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Robert Forney

Other Cook County Drug Exonerations
https://www.law.umich.edu/special/exoneration/PublishingImages/Cook_County_seal.jpg
On January 22, 2007, Chicago Police Sgt. Ronald Watts and officers under his command arrested 44-year-old Robert Forney on charges of possessing and selling drugs at the Ida B. Wells public housing development in Chicago, Illinois.

The officers said they confiscated 51 baggies of heroin after watching him make several sales in a hallway of the complex.

Forney filed a complaint with the Chicago Police Office of Professional Standards, the internal agency that investigated allegations of police misconduct. Forney said Watts had threatened to arrest him on prior occasions unless Forney provided information on who was selling drugs at the complex.

Forney reported that on the day of his arrest, Watts and others came into his mother’s apartment without a warrant. After Forney refused to provide names of people selling drugs or locations where the officers could find drugs, Watts said, “Three strikes and you’re out, bitch,” and arrested Forney.

On September 5, 2007, Forney pled guilty in Cook County Circuit Court to possession of heroin. He was sentenced to five years in prison and was released on parole on January 16, 2009.

In 2012, Watts and fellow officer Kallatt Mohammed were caught on tape stealing money from a man they believed was a drug courier, but who was in fact working as a confidential FBI informant. In 2013, Watts and Mohammed pled guilty in U.S. District Court to taking money from the informant. Mohammed was sentenced to 18 months in prison, and Watts was sentenced to 22 months in prison.

Federal prosecutors said Watts “used his position as a sergeant with the Chicago Police Department to shield his own criminal activity from law enforcement scrutiny. He recruited another CPD officer into his crimes, stealing drug money and extorting protections from the drug dealers who terrorized the community that he (Watts) had sworn to protect.”

In 2006, Ben Baker was convicted twice—once alone and a second time with his wife, Clarissa Glenn, on charges of narcotics possession based on false testimony from Watts. In 2015, Joshua Tepfer, an attorney at the Exoneration Project at the University of Chicago School of Law, filed a petition to vacate Baker’s first conviction, citing the corruption of Watts and his unit. The Cook County State’s Attorney’s Office’s Conviction Integrity Unit agreed in January 2016 that Baker’s first conviction should be vacated, and the petition was granted. Later in 2016, a petition filed on behalf of Baker and Glenn also was granted.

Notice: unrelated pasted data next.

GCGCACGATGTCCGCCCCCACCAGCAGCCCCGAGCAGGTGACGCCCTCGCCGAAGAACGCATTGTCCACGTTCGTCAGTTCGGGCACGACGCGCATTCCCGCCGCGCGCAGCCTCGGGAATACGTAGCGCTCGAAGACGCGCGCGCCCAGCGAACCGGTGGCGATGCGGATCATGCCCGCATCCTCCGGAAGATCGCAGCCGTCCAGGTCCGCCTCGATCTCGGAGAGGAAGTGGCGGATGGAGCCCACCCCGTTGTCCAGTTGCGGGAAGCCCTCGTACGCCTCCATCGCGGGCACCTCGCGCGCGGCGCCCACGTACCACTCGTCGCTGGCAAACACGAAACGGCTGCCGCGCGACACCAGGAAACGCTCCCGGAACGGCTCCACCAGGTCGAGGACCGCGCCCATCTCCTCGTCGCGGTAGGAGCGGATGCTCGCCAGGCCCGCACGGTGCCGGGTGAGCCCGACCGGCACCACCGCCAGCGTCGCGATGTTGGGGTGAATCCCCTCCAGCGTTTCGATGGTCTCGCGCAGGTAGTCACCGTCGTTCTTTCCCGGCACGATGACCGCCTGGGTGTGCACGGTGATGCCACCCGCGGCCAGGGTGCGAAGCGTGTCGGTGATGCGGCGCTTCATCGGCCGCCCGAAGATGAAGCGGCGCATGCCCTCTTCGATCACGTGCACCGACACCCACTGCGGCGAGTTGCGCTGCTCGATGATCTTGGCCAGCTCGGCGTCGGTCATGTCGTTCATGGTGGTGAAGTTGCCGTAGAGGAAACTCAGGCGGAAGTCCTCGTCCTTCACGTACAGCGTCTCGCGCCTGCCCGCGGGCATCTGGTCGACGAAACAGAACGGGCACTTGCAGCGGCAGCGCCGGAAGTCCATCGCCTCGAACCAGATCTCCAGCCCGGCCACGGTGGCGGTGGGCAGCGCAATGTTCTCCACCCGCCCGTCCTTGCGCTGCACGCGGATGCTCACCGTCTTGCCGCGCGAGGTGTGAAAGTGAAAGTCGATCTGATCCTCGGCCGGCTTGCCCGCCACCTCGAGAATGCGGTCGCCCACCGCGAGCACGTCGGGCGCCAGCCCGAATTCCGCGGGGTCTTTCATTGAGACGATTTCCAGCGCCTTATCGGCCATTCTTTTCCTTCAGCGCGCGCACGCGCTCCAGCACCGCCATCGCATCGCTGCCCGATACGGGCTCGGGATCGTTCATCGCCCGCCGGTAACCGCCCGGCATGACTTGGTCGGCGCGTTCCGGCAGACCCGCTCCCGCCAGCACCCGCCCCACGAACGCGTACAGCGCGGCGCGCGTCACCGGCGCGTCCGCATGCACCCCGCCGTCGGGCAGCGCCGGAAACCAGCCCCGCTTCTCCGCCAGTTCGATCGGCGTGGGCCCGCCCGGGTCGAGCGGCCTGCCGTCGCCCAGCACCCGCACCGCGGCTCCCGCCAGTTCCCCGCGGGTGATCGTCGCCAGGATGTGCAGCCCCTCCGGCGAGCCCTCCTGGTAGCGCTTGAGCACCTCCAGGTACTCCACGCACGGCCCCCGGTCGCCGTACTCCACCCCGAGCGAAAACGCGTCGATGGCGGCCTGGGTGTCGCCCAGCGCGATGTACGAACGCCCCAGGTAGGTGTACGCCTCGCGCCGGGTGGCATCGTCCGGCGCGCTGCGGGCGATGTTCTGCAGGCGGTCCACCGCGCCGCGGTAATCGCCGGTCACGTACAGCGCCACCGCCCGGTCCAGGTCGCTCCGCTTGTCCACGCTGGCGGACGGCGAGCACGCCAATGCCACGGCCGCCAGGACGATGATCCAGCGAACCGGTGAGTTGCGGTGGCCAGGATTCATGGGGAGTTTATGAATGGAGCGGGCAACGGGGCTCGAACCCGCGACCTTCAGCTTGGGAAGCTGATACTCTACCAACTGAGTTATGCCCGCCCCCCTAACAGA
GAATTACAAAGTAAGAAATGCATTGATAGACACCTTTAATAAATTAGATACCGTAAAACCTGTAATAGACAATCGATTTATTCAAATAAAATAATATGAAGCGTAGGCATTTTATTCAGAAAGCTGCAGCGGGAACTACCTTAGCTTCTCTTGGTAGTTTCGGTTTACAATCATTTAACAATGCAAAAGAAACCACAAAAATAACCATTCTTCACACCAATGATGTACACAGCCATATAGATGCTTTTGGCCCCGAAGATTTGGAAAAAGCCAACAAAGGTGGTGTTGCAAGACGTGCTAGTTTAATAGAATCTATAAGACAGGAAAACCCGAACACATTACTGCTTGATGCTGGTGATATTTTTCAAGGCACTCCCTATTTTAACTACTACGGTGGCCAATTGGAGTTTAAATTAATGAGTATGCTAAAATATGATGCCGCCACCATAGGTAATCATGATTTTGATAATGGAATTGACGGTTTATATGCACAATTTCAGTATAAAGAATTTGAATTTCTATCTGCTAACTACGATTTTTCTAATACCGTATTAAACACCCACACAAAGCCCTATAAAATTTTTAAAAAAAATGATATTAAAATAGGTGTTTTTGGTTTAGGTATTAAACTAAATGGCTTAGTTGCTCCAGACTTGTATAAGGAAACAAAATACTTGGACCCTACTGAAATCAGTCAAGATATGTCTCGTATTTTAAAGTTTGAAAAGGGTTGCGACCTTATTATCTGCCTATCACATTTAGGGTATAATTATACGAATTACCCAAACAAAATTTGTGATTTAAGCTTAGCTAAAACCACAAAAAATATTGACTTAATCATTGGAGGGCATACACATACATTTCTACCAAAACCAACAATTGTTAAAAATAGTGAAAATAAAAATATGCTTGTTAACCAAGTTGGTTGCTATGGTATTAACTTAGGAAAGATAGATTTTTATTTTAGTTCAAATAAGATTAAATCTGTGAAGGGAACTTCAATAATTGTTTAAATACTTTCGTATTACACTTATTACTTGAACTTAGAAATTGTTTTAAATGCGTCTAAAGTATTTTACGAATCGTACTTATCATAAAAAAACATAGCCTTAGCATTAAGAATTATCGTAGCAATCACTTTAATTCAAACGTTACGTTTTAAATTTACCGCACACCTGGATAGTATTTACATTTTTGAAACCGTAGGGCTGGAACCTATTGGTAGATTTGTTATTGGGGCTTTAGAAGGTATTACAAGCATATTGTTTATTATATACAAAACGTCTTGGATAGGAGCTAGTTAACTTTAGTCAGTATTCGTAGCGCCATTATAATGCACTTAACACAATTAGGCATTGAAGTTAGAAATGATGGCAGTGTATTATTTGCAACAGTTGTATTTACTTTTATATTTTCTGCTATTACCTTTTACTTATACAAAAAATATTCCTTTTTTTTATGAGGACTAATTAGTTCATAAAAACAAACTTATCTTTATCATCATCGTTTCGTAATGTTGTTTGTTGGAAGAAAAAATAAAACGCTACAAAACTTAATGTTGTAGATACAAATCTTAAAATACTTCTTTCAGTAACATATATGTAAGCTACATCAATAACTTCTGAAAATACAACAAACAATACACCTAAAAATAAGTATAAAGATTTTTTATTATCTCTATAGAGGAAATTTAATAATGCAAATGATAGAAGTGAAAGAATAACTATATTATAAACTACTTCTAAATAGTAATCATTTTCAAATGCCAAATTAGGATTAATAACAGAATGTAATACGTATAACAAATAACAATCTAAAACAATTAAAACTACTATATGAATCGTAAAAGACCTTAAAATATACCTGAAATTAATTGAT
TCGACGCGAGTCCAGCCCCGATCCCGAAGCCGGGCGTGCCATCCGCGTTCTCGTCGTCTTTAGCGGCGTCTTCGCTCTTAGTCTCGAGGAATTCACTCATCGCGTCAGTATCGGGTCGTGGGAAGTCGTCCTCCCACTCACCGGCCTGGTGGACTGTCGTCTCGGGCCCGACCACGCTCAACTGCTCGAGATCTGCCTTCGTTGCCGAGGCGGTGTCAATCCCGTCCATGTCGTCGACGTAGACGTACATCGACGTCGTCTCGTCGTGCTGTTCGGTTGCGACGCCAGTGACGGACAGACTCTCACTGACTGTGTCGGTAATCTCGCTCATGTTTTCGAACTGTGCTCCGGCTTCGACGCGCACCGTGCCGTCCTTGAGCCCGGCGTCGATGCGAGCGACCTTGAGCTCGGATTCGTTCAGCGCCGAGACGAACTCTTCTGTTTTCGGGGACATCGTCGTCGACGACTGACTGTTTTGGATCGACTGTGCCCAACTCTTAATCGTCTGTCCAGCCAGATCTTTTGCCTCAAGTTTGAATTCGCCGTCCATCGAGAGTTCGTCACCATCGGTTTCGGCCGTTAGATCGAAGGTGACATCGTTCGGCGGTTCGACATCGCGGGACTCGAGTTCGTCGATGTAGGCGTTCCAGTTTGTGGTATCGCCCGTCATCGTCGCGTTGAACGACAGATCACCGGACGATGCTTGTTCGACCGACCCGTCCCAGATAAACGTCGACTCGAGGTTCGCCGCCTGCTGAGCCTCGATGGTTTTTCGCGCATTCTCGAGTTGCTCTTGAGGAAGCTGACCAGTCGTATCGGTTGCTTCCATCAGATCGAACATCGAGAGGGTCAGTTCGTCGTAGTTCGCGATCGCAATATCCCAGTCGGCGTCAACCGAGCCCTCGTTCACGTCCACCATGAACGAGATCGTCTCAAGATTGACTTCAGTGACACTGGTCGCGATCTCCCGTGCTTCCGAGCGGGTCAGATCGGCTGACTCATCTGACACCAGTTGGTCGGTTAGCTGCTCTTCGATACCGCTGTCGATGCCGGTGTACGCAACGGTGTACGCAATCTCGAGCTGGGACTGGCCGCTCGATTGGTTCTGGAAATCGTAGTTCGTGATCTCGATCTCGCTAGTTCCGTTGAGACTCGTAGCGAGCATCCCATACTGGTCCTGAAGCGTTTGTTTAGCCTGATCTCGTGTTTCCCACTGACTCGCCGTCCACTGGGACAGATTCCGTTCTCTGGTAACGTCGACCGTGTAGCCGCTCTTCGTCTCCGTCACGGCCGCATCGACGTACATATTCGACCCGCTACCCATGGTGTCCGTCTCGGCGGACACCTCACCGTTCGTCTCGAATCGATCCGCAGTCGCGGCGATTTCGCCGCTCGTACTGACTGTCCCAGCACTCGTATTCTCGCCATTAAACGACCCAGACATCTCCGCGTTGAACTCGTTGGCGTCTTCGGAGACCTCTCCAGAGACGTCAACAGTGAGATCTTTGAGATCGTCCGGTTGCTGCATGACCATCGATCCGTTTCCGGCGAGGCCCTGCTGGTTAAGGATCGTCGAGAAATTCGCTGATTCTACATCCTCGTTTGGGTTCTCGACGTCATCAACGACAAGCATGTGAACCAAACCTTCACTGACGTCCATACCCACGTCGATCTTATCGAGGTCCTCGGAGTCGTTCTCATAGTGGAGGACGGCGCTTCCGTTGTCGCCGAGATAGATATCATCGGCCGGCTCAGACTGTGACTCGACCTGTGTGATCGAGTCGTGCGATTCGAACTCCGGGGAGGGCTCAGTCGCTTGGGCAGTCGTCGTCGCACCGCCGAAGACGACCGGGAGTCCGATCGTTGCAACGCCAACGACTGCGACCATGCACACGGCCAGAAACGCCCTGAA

In December 2016, Tepfer and attorney Joel Flaxman filed a motion for a new trial on behalf of Lionel White Sr., another defendant who claimed he had been falsely convicted based on the corruption of Watts and his team. “The full known scope of the corrupt, more-than-decade-long criminal enterprise of Sergeant Watts…shows that Sergeant Watts led a tactical team of Chicago police officers that engaged in systematic extortion, bribery, and other related crimes…from as far back as the late 1990s through 2012,” the motion said.

The Cook County State’s Attorney’s Office’s Conviction Integrity Unit agreed that White’s conviction should be vacated and dismissed the charge.

On February 16, 2018, the Cook County State's Attorney's Conviction Integrity Unit dismissed Forney’s conviction. Forney was subsequently granted a certificate of innocence clearing the way for him to seek compensation from the state of Illinois. Forney also filed a federal civil rights lawsuit seeking compensation from the city of Chicago.

By 2018, more than 50 convictions tainted by Watts and members of his unit had been dismissed.

– Maurice Possley

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Posting Date: 12/9/2018
State:Illinois
County:Cook
Most Serious Crime:Drug Possession or Sale
Additional Convictions:
Reported Crime Date:2007
Convicted:2007
Exonerated:2018
Sentence:5 years
Race:Black
Sex:Male
Age at the date of crime:44
Contributing Factors:Perjury or False Accusation, Official Misconduct
Did DNA evidence contribute to the exoneration?:No